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Wednesday, 8 August 2007

Patterson's Elves

THE TIMES of London ran a piece on the working methods of novelist James Patterson, showing that his high-turnover fiction output is largely a result of his farming out the production work to hired-gun collaborators.

Patterson is renowned for his "golden gut", an instinct for what will and won't work in a story. When (Maxine) Paetro receives the final outline, conceived by Patterson and worked on by her, she fleshes it out into a manuscript, which will become a 400-page book, and hands it over to him. "And it's his book," she says. "He runs with it from there, although he won't usually make big changes."

In one sense, Patterson is living every writer's dream - to have the thoughts but somehow dodge the slog of realising them. But most writers will concede that, however inconveniently, it's in the slog of the realising that much of the real writing takes place.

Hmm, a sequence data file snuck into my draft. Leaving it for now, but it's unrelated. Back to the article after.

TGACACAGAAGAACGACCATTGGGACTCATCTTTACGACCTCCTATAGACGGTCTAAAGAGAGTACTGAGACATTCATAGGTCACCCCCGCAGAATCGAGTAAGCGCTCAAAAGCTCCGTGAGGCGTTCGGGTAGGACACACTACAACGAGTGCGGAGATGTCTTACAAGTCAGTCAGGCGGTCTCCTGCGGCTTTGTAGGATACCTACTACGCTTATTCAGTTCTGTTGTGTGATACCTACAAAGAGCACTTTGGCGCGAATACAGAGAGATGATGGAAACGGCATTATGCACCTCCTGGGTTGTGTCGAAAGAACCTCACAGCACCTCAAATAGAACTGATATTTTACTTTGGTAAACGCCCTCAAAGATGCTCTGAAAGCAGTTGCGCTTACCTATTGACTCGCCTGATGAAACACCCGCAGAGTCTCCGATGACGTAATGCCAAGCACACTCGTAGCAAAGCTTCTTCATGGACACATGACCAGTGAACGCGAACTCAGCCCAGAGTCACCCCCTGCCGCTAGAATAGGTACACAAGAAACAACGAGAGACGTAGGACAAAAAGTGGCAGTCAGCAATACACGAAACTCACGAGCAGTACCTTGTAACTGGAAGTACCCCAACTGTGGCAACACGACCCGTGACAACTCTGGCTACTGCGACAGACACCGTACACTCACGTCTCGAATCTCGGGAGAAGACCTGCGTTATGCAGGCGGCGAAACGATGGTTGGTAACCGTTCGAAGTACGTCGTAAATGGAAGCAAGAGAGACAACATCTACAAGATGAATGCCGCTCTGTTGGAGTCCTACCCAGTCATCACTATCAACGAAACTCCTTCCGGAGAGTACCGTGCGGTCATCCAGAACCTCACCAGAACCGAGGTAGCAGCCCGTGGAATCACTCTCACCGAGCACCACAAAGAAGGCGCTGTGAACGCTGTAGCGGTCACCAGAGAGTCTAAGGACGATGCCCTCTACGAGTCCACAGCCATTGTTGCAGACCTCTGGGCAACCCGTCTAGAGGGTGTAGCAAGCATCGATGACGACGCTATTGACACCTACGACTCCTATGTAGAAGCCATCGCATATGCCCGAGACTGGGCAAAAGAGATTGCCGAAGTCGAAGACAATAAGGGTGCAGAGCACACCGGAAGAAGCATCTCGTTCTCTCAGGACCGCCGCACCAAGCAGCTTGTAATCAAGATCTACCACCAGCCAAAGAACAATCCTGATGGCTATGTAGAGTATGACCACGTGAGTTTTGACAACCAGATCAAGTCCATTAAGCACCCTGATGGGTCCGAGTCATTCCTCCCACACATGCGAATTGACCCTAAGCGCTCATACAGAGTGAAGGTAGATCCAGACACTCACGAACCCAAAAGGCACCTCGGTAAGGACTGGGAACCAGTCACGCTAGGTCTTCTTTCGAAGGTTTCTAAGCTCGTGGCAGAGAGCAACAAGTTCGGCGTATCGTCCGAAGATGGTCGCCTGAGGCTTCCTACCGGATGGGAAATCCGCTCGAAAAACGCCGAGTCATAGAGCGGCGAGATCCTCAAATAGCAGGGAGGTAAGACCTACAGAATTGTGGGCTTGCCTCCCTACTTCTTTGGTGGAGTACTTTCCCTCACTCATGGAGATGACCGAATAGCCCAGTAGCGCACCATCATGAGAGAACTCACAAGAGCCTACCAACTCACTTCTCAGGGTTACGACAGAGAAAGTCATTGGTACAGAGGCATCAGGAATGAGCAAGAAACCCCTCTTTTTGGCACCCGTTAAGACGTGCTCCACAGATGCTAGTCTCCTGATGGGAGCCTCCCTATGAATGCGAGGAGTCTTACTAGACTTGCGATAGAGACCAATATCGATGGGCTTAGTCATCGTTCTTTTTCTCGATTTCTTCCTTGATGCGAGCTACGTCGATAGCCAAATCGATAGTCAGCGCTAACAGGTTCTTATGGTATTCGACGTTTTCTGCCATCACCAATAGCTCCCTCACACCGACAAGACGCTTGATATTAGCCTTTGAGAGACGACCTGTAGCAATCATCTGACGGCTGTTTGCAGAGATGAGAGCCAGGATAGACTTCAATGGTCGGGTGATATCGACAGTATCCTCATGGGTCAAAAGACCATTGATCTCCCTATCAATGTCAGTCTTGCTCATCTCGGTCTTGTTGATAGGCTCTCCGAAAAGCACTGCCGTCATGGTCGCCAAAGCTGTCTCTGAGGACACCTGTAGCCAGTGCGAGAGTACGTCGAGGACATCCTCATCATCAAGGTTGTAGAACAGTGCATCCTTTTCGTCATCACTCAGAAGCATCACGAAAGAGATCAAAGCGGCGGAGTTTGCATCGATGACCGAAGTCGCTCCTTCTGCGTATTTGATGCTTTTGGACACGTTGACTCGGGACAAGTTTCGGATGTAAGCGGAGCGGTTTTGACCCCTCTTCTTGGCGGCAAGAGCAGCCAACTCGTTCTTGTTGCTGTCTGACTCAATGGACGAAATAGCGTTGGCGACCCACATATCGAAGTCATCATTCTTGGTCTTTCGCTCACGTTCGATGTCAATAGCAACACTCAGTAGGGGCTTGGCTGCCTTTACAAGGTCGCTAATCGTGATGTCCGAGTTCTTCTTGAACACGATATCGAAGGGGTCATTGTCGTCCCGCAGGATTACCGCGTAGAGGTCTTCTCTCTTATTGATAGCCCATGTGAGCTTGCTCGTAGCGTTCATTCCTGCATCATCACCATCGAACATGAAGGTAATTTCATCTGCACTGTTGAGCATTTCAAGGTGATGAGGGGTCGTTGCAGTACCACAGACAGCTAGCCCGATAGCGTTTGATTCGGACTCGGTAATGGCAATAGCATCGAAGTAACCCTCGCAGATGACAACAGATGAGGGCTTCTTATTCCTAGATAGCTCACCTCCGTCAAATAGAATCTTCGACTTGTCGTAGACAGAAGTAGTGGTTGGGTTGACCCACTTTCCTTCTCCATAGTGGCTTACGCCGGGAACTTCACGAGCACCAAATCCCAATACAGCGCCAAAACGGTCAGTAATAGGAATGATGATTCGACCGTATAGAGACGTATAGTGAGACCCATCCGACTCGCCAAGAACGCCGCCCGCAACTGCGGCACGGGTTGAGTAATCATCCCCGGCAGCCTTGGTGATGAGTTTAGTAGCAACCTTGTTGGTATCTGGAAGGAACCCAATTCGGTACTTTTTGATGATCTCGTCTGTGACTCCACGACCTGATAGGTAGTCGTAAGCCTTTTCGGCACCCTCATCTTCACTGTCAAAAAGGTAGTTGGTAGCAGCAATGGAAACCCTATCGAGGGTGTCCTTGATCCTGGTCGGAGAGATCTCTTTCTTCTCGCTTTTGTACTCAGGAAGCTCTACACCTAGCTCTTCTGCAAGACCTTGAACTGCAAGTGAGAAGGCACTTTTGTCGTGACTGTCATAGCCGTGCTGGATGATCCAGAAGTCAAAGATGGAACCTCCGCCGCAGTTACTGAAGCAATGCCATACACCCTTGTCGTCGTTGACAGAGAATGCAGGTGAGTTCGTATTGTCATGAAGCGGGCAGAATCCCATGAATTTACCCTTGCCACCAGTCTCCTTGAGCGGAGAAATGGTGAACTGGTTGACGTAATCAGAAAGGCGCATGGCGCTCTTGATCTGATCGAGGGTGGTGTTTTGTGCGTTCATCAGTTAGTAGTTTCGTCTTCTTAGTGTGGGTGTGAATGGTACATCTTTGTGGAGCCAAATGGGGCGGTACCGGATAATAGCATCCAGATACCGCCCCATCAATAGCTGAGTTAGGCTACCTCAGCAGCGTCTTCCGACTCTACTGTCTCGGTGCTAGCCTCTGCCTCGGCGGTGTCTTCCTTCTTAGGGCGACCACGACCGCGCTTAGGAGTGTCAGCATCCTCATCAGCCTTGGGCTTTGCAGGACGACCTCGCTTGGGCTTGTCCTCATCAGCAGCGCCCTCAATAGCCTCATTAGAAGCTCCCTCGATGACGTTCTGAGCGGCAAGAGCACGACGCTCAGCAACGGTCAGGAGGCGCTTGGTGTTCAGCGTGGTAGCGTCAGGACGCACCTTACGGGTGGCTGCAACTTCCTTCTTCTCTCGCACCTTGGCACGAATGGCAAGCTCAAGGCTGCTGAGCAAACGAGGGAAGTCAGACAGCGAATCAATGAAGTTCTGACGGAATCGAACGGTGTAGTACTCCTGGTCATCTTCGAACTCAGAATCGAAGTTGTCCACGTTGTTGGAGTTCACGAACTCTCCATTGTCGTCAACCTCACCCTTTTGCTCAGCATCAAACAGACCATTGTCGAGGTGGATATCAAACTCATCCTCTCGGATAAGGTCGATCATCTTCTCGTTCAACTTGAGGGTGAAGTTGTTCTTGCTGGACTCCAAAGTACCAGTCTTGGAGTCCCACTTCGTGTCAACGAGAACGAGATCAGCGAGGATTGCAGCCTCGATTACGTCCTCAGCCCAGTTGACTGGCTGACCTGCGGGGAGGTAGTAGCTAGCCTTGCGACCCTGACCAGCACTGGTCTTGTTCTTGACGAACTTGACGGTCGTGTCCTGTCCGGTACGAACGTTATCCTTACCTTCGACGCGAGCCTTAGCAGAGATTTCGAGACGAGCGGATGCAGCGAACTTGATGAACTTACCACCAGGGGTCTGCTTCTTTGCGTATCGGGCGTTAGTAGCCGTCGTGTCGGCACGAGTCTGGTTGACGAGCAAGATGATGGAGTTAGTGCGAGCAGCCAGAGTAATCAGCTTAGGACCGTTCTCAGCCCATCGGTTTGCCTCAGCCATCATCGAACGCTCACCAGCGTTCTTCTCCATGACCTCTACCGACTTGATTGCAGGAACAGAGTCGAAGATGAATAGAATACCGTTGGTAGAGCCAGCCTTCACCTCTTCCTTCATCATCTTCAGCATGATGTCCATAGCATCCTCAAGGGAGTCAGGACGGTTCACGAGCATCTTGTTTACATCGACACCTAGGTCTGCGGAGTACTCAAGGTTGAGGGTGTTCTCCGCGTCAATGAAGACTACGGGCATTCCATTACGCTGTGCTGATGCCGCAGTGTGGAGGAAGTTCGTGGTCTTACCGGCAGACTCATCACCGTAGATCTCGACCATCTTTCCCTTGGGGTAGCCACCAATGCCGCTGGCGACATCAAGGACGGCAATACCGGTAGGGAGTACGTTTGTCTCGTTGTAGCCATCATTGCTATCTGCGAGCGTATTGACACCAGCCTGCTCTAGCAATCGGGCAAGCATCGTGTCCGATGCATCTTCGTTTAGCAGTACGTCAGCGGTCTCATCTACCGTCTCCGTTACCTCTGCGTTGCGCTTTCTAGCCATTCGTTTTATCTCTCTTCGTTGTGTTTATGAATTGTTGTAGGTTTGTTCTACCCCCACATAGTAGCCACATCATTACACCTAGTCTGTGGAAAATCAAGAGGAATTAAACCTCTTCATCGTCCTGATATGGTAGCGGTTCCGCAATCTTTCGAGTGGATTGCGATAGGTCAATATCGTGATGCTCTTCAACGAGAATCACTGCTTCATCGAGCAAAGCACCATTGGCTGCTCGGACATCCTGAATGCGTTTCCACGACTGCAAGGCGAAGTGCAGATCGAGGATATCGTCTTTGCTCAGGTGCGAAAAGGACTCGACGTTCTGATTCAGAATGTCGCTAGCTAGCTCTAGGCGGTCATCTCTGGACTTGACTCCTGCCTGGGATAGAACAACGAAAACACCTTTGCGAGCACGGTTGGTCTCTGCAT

2 comments:

james henry said...

Hmm, worked in a bookshop for five years, and never knew that.

I remember being obscurely disappointed upon finding out Jim Davies farmed out later 'Garfield' strips as well, I know it's not high art, but there are standards....

Stephen Gallagher said...

I'm not sure how I feel about it. Part of me gets all high-horse but then a little voice at the back of my head says, come on, it's just commerce... Dumas did it, Leslie Charteris did it, half the stuff you loved reading as a kid was probably generated by some syndicate or another.

When the voice gets a bit shrill I know it's time to increase the medication.